Property Management Blog

5 Questions You Must Consider Prior to Purchasing a Rental Property

Steve Schultz - Thursday, March 6, 2014
Property Management Blog

Although both the average and median sales prices of single family homes continue to increase and we’re continuing to see other signs that the real estate market in Tucson is improving, it is a great time to buy real estate here in Tucson.  It’s important to understand, however, that these numbers are driven primarily by those properties in the lower price range, meaning below about $225,000.  We have not yet seen the same percentage price gains in the upper price ranges.  But since the lower price range is where most investors like to purchase investment properties, you may decide that the time is right to add more real estate to your investment portfolio.  Of course, you want to find the best possible investment.  Before you purchase your next investment property, there are a number of factors you should consider.  The following list of questions will help you begin to zero-in on the best investment property for you.  Keep in mind, there isn’t just one correct answer.  Pick the answers that best fit you and your goals.  So here are the questions you will want to consider… 

1.       Who do you want your tenants to be?
Are you targeting snow birds, college students, young families, Raytheon employees, military families, environmentally conscious folks, who?  This will help you determine the answers to three of the other questions below. 

2.       What type of property fits your target tenant?
If you are targeting snowbirds, they probably don’t want to purchase a third floor condominium that doesn’t have an elevator.  If you’re targeting college students, they might not be looking for a house with granite countertops, high maintenance landscaping, high end custom carpets and expensive upgrades.  Make sure the house matches the target market of potential renters.

3.       What physical attributes of the property are important to your target tenant?
A fenced yard may be important for the target tenants.  Maybe a solar water heater and rain harvesting barrels are desirable.  Maybe a tile roof is desirable so you can reduce the chance of roof maintenance down the road.  Tile flooring may be a better choice than carpet to reduce the potential for damage to the flooring.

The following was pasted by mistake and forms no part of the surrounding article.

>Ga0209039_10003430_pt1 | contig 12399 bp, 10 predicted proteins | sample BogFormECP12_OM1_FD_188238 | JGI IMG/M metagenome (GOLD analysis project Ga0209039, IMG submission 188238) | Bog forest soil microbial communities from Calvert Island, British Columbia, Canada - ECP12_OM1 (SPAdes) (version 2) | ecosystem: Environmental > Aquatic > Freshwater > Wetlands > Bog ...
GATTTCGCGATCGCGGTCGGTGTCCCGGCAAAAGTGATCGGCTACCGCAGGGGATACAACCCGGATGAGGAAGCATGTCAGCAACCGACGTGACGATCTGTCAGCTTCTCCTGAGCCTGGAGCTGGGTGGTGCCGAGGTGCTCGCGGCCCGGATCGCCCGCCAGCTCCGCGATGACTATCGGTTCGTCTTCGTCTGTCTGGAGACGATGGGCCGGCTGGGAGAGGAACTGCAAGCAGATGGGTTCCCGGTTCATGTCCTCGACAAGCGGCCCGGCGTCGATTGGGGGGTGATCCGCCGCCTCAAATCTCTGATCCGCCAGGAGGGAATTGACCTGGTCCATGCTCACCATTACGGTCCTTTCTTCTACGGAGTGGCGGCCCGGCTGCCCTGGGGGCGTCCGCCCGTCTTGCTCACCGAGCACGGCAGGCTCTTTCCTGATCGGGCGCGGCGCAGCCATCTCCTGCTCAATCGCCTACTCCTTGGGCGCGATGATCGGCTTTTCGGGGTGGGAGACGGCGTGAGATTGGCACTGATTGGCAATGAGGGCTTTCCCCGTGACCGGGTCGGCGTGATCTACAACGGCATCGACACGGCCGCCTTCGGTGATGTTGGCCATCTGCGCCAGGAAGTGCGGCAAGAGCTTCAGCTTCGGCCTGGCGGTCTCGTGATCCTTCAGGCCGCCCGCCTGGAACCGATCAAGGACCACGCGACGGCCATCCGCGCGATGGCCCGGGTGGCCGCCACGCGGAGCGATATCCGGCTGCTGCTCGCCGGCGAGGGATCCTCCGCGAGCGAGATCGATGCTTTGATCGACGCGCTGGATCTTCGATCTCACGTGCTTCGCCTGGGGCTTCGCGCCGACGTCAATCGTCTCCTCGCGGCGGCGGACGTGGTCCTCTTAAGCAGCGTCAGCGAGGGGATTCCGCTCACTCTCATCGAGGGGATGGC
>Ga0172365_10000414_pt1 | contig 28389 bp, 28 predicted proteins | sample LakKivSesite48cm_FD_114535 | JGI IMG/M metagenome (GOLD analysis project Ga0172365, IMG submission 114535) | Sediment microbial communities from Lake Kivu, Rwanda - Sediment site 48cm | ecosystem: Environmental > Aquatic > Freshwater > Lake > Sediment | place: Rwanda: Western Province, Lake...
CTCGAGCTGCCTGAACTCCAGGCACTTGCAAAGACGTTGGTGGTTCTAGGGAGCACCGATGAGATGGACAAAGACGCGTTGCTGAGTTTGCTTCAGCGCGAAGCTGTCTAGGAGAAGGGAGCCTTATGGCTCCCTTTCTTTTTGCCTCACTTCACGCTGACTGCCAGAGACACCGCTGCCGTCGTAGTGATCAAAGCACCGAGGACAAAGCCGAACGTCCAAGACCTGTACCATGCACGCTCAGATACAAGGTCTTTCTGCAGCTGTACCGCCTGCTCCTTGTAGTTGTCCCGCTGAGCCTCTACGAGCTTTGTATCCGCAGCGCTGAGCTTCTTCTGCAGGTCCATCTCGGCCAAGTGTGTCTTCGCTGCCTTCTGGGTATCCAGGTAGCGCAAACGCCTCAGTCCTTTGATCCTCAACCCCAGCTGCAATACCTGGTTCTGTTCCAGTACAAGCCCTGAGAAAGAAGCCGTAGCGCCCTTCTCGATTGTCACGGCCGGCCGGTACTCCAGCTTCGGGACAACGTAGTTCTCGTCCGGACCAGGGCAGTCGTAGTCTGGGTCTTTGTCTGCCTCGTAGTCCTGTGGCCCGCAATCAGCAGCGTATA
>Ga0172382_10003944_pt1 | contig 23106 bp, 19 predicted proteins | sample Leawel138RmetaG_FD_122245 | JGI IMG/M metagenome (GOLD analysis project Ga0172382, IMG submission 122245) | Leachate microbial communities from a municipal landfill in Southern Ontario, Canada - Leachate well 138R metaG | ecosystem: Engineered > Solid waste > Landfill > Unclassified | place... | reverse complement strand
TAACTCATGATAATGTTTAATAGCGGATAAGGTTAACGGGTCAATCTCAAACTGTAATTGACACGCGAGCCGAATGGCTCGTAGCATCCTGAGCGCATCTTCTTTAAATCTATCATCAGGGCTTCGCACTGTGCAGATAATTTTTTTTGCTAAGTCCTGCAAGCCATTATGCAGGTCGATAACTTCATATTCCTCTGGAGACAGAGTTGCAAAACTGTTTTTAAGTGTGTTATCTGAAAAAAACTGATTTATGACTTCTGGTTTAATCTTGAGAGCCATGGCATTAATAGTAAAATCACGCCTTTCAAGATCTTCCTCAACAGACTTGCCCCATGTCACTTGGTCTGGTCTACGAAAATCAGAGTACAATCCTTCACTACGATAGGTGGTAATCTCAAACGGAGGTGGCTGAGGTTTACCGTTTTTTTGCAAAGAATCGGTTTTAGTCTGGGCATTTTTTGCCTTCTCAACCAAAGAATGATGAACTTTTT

4.       Where should you buy the property?
This is sometimes easier to think of in terms of the process of elimination.  In other words, if you want to target college students, 55+, age restricted communities can be eliminated.  You may also want to eliminate properties that are more than a one mile radius from the campus.  By the same token, an older couple seeking a quiet area may not want to live on University Boulevard.

5.       How do you evaluate whether or not it’s a good deal?
There are many methods used to evaluate what a “good deal” is.  You may be using a cap rate, return on investment, cash flow, gross rent multipliers, anticipated appreciation, or my personal favorite, the internal rate of return.  Whatever you choose, be sure to stick to it and don’t consider a property that doesn’t fit your financial model.
Sounds pretty simple right?  Well, these five questions should at least help get you pointed in the right direction.  Don’t forget, as part of your due diligence, be sure to contact us to provide rental comps for the prospective property BEFORE you purchase it.  If you realize after you purchased the property that it will rent for $1,100 versus the $2,000 that you plugged into your financial model, you probably won’t be a happy camper.  If everything comes together in the end, my bet is that you buy another rental property and begin to build a portfolio of real estate.

If you’re interested in learning more about identifying the right investment property to purchase and you live in the Tucson area, you can take my “5 Questions You Must Ask to Help Your Client Buy the Perfect Rental” class that I teach at the Hogan School of Real Estate [].  It is an Arizona Department of Real Estate certified course that has been approved for 3 Agency continuing education units.